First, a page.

31-year-old Public Defender Tiffany Caban ran an AOC-style grassroots campaign calling for an end to mass incarceration and radical reform to the prosecutor’s office
New Yorkers thought marijuana might be legal in the state by now, why the hold up?
Ross Barkan, a 29-year-old local political journalist who ran unsuccessfully for State Senate in his native Bay Ridge last fall, told me he aggressively courted DSA’s endorsement as “one of the very few groups anywhere that can put a lot of bodies on the ground.”
On Nov. 14, former Democratic candidate for state Senate Ross Barkan, his staff and Bay Ridge residents officially opened Solidarity Space, a hub designed to cater to community organizations, artists, workshops, lectures, politics and “whatever else the community can dream up.”
A former Democratic candidate for state senate in Southern Brooklyn refuses to let his primary loss earlier this year stop the progressive political movement from ending.
Two political rookies take on the 2018 Primary Elections. Follow Ross Barkan in his race for State Senate and Adina Miles (aka Flatbush Girl) in her race for District Leader all the way up to the election results.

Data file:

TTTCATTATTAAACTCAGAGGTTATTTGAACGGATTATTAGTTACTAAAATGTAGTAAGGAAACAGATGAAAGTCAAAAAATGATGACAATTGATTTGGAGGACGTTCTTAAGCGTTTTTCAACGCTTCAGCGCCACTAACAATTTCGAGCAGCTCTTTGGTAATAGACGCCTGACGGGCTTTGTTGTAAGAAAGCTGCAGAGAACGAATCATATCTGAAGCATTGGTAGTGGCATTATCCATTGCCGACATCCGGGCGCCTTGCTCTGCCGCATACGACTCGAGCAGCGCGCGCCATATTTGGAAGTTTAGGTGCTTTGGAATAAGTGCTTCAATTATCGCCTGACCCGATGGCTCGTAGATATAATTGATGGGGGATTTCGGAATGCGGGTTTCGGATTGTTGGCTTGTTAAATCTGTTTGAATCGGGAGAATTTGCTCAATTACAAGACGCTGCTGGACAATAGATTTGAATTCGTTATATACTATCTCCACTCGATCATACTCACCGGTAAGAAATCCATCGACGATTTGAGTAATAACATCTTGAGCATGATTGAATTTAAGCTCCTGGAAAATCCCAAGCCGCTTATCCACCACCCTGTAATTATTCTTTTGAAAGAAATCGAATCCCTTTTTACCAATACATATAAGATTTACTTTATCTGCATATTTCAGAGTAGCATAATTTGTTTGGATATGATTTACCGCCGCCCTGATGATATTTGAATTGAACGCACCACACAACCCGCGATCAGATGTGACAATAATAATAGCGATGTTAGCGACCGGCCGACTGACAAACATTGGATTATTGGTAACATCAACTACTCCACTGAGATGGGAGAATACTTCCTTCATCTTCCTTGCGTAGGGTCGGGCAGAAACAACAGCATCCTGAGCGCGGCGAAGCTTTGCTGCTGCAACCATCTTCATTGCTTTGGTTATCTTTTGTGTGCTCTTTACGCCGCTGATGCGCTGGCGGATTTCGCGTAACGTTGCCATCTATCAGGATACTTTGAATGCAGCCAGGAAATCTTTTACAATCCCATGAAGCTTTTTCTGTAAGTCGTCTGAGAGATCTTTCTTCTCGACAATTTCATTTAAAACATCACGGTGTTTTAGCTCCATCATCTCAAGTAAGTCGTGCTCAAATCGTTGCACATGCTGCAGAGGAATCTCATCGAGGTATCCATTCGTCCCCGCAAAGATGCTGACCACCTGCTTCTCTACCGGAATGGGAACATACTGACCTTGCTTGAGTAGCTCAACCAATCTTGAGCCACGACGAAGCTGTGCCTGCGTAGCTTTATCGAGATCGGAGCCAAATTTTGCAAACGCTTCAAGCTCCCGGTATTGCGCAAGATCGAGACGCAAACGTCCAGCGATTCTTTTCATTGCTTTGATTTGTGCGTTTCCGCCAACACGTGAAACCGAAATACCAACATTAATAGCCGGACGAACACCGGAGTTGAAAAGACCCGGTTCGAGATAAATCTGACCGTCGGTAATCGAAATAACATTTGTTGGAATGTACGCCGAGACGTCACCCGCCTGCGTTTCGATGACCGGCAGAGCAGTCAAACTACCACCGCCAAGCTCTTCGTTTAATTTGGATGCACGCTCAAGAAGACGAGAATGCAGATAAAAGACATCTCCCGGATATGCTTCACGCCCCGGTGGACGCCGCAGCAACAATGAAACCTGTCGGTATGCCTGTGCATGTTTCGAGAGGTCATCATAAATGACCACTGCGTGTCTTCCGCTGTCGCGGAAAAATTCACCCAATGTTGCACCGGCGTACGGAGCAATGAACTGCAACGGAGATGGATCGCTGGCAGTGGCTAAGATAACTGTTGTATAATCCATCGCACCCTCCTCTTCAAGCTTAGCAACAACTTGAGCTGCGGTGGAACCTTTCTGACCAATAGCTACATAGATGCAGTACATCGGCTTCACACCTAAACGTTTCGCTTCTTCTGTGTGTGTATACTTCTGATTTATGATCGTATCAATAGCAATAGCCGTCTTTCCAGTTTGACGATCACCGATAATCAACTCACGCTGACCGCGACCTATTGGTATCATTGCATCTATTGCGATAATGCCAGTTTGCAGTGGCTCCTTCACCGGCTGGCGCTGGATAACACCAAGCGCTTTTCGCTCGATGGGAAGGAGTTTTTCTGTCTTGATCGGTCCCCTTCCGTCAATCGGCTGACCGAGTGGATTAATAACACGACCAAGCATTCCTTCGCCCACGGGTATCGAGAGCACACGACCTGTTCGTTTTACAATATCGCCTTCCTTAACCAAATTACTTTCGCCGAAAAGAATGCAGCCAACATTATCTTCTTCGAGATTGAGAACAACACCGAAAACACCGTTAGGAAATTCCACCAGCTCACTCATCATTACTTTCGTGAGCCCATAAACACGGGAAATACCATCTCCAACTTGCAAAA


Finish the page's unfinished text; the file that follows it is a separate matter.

“It’s definitely a distressing state of affairs. You have a borough of well over 2 million people without any sustained and expanded coverage from the daily newspapers,” said Ross Barkan, a former journalist who came up short in Thursday’s Democratic primary for a state Senate seat in Brooklyn.
Progressive candidates could lend the idea additional weight. Ross Barkan, a member of the Democratic Socialists of America who is running for New York State Senate, recently tweeted in favor of a public Internet-service option.
Myrie, a lawyer and former legislative director in City Council, is among a handful of millennials running for the Senate, where most policies impacting New Yorkers are set, including . . . 28-year-old journalist Ross Barkan (District 22). . . .
Then, in May, with the prospect of an opponent in the general election, Ross Barkan, who favored them, Mr. Golden said he supported more cameras.